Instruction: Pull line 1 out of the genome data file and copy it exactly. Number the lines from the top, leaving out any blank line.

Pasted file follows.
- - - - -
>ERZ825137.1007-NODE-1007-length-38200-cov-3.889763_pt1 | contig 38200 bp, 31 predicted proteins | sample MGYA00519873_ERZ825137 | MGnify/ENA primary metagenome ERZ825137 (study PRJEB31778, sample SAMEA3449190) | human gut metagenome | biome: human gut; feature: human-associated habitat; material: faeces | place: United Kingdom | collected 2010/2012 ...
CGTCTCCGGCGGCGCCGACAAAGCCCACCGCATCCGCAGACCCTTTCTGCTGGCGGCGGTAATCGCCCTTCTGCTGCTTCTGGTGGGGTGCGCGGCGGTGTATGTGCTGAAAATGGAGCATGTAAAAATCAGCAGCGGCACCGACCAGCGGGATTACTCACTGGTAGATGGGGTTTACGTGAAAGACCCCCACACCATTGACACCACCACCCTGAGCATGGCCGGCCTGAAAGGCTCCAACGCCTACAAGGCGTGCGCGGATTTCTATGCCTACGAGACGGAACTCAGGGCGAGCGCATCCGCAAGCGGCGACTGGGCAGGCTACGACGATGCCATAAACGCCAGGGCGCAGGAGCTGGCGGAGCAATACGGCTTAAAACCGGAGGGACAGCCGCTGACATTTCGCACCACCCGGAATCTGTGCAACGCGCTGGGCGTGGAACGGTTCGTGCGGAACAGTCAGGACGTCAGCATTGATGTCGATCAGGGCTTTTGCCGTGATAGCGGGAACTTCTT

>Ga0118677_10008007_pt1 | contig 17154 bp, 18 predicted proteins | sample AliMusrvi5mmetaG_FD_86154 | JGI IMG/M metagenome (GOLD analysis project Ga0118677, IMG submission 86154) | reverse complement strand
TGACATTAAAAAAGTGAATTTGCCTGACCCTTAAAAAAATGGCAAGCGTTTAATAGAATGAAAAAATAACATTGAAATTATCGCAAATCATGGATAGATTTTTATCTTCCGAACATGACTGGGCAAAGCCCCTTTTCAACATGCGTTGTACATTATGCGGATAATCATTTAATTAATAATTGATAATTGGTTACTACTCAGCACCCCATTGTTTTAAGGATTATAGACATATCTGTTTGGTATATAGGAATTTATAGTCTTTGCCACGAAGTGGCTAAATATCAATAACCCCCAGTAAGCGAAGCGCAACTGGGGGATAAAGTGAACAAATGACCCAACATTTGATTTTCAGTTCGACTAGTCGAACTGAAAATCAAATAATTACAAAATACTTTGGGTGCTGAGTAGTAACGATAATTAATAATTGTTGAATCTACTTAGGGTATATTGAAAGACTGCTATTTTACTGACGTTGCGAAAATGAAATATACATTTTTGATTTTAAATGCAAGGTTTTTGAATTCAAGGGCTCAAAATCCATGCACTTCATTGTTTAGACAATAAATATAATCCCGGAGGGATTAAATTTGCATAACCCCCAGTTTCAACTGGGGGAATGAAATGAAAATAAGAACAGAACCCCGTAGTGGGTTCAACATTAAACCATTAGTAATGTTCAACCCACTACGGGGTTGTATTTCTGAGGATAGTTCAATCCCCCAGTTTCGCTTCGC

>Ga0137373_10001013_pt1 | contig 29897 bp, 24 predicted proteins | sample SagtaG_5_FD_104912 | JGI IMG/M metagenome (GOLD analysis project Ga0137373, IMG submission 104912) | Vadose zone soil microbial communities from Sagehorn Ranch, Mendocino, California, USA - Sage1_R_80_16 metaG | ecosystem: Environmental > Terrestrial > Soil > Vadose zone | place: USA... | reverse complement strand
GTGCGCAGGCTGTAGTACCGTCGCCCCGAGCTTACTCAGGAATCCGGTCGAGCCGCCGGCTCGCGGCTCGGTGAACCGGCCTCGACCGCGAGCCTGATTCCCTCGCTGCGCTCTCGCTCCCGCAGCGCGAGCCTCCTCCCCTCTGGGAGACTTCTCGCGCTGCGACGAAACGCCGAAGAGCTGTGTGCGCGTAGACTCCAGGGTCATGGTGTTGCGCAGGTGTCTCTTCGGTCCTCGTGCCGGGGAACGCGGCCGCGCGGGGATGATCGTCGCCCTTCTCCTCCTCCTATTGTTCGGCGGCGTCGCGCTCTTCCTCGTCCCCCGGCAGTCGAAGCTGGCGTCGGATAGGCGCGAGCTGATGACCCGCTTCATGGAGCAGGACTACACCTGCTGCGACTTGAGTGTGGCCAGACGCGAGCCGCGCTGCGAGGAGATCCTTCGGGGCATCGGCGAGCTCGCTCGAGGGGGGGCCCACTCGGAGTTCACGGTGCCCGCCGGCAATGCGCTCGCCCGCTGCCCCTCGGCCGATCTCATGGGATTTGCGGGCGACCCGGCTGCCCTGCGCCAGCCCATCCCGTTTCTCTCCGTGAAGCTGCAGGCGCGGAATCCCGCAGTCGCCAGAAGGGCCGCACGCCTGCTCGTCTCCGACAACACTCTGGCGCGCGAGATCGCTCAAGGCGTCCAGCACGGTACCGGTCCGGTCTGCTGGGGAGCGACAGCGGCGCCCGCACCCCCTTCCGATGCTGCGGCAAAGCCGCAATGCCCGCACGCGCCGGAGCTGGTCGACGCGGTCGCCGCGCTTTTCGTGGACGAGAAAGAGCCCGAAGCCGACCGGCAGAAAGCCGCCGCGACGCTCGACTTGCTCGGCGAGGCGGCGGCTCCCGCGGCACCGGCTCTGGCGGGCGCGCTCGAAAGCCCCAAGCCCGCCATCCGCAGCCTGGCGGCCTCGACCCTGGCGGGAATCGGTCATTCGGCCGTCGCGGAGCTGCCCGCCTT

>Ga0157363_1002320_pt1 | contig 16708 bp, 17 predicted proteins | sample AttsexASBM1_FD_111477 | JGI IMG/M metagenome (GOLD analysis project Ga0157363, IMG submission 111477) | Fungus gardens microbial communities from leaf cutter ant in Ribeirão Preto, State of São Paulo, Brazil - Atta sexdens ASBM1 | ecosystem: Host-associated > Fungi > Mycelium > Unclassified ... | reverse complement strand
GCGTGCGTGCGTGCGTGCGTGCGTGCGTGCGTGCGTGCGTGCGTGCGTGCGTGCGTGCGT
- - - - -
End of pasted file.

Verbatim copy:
>ERZ825137.1007-NODE-1007-length-38200-cov-3.889763_pt1 | contig 38200 bp, 31 predicted proteins | sample MGYA00519873_ERZ825137 | MGnify/ENA primary metagenome ERZ825137 (study PRJEB31778, sample SAMEA3449190) | human gut metagenome | biome: human gut; feature: human-associated habitat; material: faeces | place: United Kingdom | collected 2010/2012 ...